One important key to success is self-confidence. An important key to self-confidence is preparation.

One important key to success is self-confidence. An important key to self-confidence is preparation.Arthur Ashe

This is not the time for the guys in white to be discussing who has responsibility for which sections of the court, is it?

What does that mean?
This is a quote that seems so obvious, but so many people haven’t thought it out. While I have thought similar things, I was never able to put it so eloquently. It starts by saying that one of the biggest parts of being successful is to have self confidence. Yeah, that’s almost obvious on it’s own, right?

Here’s where it gets more interesting, where he couples the self confidence with preparation. There are many ways to be self confident, but preparation, and actually being ready, is probably the single best way to have true and lasting confidence, and therefore, success. Other paths to self confidence may seem quicker and easier, but preparation is practically unshakable.

Why is preparation important?  
As usual, the Boy Scout in me is shaking his head. However, preparation, in the sense of this quote, is about practice. A lot of practice. The author of the quote was a world class tennis pro. That’s rare air, and a place where practice, preparation, and self confidence is required if one is to expect any level of success.

What is even more interesting (at least to me), is the level of preparation necessary for winning regularly in both singles and doubles play. In singles, it’s just you. You don’t have to work with anyone else. In doubles, it’s you and your partner. The two of you need to think and act as one to keep the court properly covered.

There is only one way to get that level of preparation. Practice. Lots of practice. But the payout is confidence, both in your partner and the team. If you don’t have that confidence, you’re going to start trying to pickup what you see as their weakness, and they will notice. Not exactly confidence building, is it?

Where can I apply this in my life?
I won’t go over how to be prepared on your own. You probably already have a clue how to do that. But how well do you play with others? Where in your life do you rely on being part of a team? Family, friends, sports, work, these are all possibilities.

For me, this is a difficult thing to do. Not making a list of possibilities, but to work with people. I think very linearly, and generally plan things out in a manner that relies on just myself. Mostly that’s because I’m a rock-solid introvert, and don’t often mix with others, unless they need my help (or the reverse).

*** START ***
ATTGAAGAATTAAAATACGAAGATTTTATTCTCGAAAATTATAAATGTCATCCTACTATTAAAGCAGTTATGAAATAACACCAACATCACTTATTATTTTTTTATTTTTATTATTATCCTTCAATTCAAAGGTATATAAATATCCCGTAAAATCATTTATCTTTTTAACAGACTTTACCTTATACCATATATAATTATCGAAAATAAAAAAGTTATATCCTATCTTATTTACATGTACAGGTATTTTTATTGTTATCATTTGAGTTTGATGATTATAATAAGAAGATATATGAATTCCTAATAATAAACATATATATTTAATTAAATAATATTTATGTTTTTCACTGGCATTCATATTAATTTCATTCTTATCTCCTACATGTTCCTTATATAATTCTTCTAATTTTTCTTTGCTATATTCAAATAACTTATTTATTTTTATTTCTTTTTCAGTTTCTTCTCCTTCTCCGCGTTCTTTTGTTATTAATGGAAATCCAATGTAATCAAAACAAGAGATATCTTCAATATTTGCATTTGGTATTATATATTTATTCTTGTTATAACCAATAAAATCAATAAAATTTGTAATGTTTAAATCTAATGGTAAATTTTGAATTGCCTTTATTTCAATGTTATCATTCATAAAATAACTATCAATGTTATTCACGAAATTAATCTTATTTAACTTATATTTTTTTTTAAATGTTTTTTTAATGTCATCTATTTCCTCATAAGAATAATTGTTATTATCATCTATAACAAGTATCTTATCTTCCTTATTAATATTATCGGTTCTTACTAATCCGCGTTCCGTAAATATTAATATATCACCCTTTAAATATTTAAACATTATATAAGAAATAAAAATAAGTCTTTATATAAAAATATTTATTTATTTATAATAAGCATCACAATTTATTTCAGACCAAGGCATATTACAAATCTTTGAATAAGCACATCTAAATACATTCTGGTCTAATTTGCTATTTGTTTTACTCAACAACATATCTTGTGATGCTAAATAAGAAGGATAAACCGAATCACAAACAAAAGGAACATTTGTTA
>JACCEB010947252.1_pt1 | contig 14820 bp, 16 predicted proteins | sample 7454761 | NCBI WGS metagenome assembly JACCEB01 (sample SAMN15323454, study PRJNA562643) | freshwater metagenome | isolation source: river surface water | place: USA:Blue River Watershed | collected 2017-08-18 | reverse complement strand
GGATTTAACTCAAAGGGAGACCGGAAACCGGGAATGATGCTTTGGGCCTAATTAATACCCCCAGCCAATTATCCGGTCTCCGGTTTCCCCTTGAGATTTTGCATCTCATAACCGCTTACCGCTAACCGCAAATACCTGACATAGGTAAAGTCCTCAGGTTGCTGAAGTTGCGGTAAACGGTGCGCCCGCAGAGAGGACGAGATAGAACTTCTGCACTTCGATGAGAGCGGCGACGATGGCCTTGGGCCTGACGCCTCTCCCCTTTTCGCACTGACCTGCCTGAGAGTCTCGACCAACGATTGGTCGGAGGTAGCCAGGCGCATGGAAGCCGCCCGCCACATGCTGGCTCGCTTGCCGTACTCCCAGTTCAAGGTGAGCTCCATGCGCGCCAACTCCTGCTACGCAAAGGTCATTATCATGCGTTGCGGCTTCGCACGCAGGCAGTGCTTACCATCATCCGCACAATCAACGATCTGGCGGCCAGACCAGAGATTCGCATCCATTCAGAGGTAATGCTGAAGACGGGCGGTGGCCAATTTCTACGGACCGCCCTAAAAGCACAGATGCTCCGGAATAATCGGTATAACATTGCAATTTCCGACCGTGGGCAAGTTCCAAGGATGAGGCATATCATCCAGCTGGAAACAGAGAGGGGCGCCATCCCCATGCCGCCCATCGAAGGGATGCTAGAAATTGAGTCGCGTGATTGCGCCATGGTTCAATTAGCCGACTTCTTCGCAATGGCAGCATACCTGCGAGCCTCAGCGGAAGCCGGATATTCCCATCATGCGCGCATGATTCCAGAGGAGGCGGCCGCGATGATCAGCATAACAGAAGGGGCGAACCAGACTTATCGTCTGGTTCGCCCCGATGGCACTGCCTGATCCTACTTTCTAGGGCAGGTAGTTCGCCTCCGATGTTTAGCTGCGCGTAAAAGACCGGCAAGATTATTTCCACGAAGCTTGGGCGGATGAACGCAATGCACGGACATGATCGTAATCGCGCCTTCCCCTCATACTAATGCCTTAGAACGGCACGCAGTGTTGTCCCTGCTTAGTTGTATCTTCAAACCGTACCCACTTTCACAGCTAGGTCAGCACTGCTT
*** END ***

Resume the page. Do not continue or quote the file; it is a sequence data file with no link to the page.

Recently, my daughter wanted to enter her school’s science fair project. She even knew what she wanted to build. She made the parts list from a plan she found in Make Magazine, and we went out and purchased the parts (with minor changes due to availability of parts).

However, what followed was a real lesson for me. I had to allow her to do as much as was physically safe for her to do. That meant holding the parts while she sawed and drilled. It wasn’t that I was worried about being injured, I just wasn’t used to having someone else doing the work and me being the helper. Usually, if anyone helped at all, they were the helper. I wasn’t used to being on a team in the garage!

Grab some paper and write down some of the team activities you are involved in. If you have a ‘significant other,’ that’s probably one of the more important teaming efforts. Other teams might include support groups, close friends, sports teams, working groups (at work or socially). The list can go on for quite a while. Did you realize you were such a team player? I know I didn’t!

For each person in the team, briefly write down what do you do, and what do they do? Where is there overlap? Where do you cover for someone else? Where do others cover for you? Select one of your more important teams and write down those details. How well does the team work? Does one cover for another when something gets dropped, or do they always have to cover?

Teamwork requires some level of cooperation, mutual understanding of assignments, and lots of practice. Imagine a football team where the fullback thought his only job was to run the ball, and never block. Is there going to be some teamwork problems in the backfield, some resentment and difficulty in execution of plays?

What can be done to make sure everyone is clear on their assignments, or is your team already doing well on that score? Are you sure, have you asked to find out if you’re all on the same page? That fullback might be sure everything is fine, too.

Teamwork requires practice as well. How will you get this working in real life? It’s easy in sports, because nearly everyone understands that’s how it works. Getting buy-in from a non-sports team, that might be a little trickier. How do you ‘practice’ teamwork around the house with your mate? There is no right answer, it will be up to your team to figure out what to do.

If you want to be sure that your team will have success when things get tough, all of you will need to have confidence. The best way to do that is with preparation. That’s why you have practice fire drills, right?

From: Twitter, @quotepage
confirmed at :
Photo by Rafael Amado Deras


About philosiblog

I am a thinker, who is spending some time examining those short twitter quotes in greater detail on my blog.
This entry was posted in confidence, cooperation, improve, preparation, repetition, success and tagged , , , , . Bookmark the permalink.

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